Archives For Life

Jerusalem Cook BookPart of our teaching plan for this year is to introduce koine Greek to our kids. We’ve covered some basic “common” Greek words in the past, however, we’d like to dig a little deeper.

Being a Christian homeschooling family we read the Biblical texts together on a regular basis. For brevity we use the NLT life application bible for guys and girls. Every child has one. Each child gets to participate.

Contextual issues matter. Taking them into consideration helps us to focus more on how the text reads us and less about how we read it.This forms part of our overall approach to education where careful reading and critical thinking takes precedence over how we might feel about the subject.

For example, only after establishing what the biblical text says and in turn what it might be saying to us, do we discuss how we might feel about the text.

English translations of the bible have their limitations. Greek words and their definitions don’t always neatly match up with our English ones. Then there are cultural and historical differences.

By filling in the cultural and historical context, I can add some genuine flare to the events that are recounted to us on each page. There are many ways that this can be achieved such as, food. For this purpose, we purchased a Middle Eastern cookbook called, ‘Jerusalem[i]’ and are cooking our way slowly through it.

If you were considering introducing koine Greek, there are some helpful, low-cost, materials available:

1. Greek Alphabet PDF

2. Greek Lessons [Kids Greek – may require some payment for advanced lessons]

3. Fun,  koine Greek alphabet song for correct pronunciation.

4.N.T Greek Studies: Children’s Greek

By engaging on this level we allow God to speak for Himself about Himself. God proves His own existence (Psalm 18). Since He does this through His Word and deeds in Jesus Christ, it pays to pay attention to where He has chosen to reveal Himself. Humanity doesn’t get to determine when and where this happens or has happened. (John 3:8)

God is free and as such is not bound to a human determination of what, who and where we might be tempted to say that God is, or should be. Knowledge of God comes from God. The only requirement for men and women is to acknowledge the how, where and when.

The where and when are in how God reveals Himself in both His dealings with Israel {covenants} and in Jesus Christ. The biblical text is a testimony to this. With the aid of the Holy Spirit we hear and see His choice, His wanderings and His incarnation among us.

The bible is part of this testimony. Warts and all it’s a compilation of books that reflect a rule of faith. This rule is the consistency of God who communicates Himself in ways we can understand. He wills to be for us, with us, and to not be without us[ii].

Through studying the Biblical text we find ourselves learning important language and social skills.For a time homeschool becomes a “house” church; doing theology in community. From here our homeschoolers develop their own ability to think for themselves, trust God’s guidance, serve others and process information in a balanced way.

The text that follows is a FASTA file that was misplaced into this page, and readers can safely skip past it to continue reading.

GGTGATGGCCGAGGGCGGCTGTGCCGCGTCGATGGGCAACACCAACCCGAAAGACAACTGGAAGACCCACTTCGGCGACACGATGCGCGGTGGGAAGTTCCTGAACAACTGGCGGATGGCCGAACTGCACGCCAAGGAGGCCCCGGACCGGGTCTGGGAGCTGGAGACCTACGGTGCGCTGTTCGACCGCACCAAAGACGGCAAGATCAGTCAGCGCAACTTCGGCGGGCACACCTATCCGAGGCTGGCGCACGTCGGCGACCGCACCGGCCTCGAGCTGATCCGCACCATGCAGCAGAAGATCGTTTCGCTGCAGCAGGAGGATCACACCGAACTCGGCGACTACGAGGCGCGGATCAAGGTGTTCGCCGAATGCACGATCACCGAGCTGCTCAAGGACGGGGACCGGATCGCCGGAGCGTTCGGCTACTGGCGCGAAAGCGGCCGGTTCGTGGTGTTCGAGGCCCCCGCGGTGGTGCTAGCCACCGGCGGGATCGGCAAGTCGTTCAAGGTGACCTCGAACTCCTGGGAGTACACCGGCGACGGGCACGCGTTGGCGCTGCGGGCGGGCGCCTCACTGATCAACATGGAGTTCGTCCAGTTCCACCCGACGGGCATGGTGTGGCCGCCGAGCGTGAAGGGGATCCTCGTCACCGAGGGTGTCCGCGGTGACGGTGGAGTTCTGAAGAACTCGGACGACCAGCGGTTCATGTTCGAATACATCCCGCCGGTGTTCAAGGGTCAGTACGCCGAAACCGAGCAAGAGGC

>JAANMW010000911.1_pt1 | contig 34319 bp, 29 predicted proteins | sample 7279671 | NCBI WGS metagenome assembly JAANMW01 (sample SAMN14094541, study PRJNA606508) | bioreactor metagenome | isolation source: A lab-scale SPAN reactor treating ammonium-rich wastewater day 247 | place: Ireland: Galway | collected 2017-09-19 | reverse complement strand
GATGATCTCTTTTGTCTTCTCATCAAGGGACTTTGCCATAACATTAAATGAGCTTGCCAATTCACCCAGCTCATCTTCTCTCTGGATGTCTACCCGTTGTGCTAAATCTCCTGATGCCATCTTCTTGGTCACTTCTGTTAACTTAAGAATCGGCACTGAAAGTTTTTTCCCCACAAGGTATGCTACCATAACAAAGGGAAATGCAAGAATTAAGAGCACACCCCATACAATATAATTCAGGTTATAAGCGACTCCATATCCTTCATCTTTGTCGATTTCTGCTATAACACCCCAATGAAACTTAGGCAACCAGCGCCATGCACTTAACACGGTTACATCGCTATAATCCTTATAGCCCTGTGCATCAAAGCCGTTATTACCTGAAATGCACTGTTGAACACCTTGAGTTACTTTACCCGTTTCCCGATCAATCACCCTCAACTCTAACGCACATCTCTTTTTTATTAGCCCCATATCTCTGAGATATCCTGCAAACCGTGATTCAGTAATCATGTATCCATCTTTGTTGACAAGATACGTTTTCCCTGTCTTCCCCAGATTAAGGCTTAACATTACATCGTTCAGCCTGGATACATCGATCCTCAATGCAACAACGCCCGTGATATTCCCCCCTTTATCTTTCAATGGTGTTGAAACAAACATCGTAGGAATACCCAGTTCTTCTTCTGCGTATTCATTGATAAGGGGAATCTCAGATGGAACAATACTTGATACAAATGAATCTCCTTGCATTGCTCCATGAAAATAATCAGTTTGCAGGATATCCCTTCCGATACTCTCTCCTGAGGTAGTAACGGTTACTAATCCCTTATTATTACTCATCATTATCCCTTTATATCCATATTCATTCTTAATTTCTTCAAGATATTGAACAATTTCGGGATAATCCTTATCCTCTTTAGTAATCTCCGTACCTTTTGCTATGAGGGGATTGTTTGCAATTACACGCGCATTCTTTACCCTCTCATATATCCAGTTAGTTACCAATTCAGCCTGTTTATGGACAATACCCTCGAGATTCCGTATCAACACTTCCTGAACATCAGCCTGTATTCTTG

In addition, the Judeo-Christian ethic is Middle Eastern. Reading the biblical text takes us out of our cultural comfort zone. Through every preposition, verb, metaphor, figurative narrative, historical event and genre, we are presented with a challenge to our Western way of thinking, being and doing.

It moves us from an otherwise immovable position. It addresses the blind spot in the Jo-Hari window and moves us towards its remedy.

The Gospel is Good News. Through it God proclaims emancipation. It teaches us that our place in the world and in history is not all there is. In short, our focus is shifted from being entirely on ourselves and instead our focus is shifted onto God’s revelation in Jesus Christ; concrete evidence that God exists. In His Son, Jesus Christ we don’t just witness THE messenger, but see and hear THE Message itself.

This Message walks, talks, prays, commands, comforts and speaks. When we pick up the Biblical texts and read them in a deeper way, we encounter the one who wills to encounter us, the author of life.



[i] We’ve cooked some of the recipes in this and can recommend it!

[ii] Karl Barth

IMG_0456 I’m a big fan of Karl Barth’s wonder which is expressed in his teaching about the beauty of relationship, reconciliation and the seemingly paradoxical polar connectivity between a man and a woman.

Both equally unique, but finding a necessary limitation in freedom, in order that such freedom can remain true freedom.

How, ‘God sets us free to be free for Him and as a result free for each other – the man for the woman, the woman for the man, both free for God, who in Jesus Christ, chooses and has chosen to be free for both’ [i]

All of that can be summarised as: Love and responsibility; ‘freedom in limitation’ because humanity cannot have only one in isolation from the other, without destroying both.

Source: [i]  Barth, K. 1951, CD.III:4 (paraphrased) Tentative recommendation: Love & Responsibility, Karol Wojtyla [Pope John Paul II] Image is mine. Related post: When a Man Loves a Woman: Barth’s Freedom in Fellowship

Joy & Provision.


Protection & Hope.




Wisdom & Reverence.


Jesus Is Victor.

Jesus is Victor



Photographer: Ian Adams 

Source: Beloved Life



Maturity moves forward through humilitySpeaking on Spirit and Truth in his 1996 book, ‘Flame of Love’, Clark Pinnock writes that ‘maturity’[i] moves forward through humility.

According to Pinnock, biblically speaking, Mary is ‘our example’. Like her, we need time to ponder ‘profound matters and make them our own’[ii].

Pinnock also writes that the ‘Spirit helps us develop our understanding’[iii].

He suggests that ‘revelation is not a closed system of propositional truths but a divine self-disclosure that continues to open up and challenge’[iv].

Pinnock looks at revelation in terms of the Spirit revealing truth; truth being Jesus Christ, the Word, who is presented to us and present with us, the former ‘’being’’ revealed in the Biblical accounts[v], the same and latter ‘’being’’, acknowledged by the God-who-is-with-us in the present activity of the Holy Spirit.

For example:

‘Divine activity enables believers to interact in the course of their Bible reading. The Spirit causes the Word to be heard and opens up the truth, helping readers experience and communicate it’[vi].

In similar terms, for Pinnock, the humility within our response to the Spirit is what allows us to see.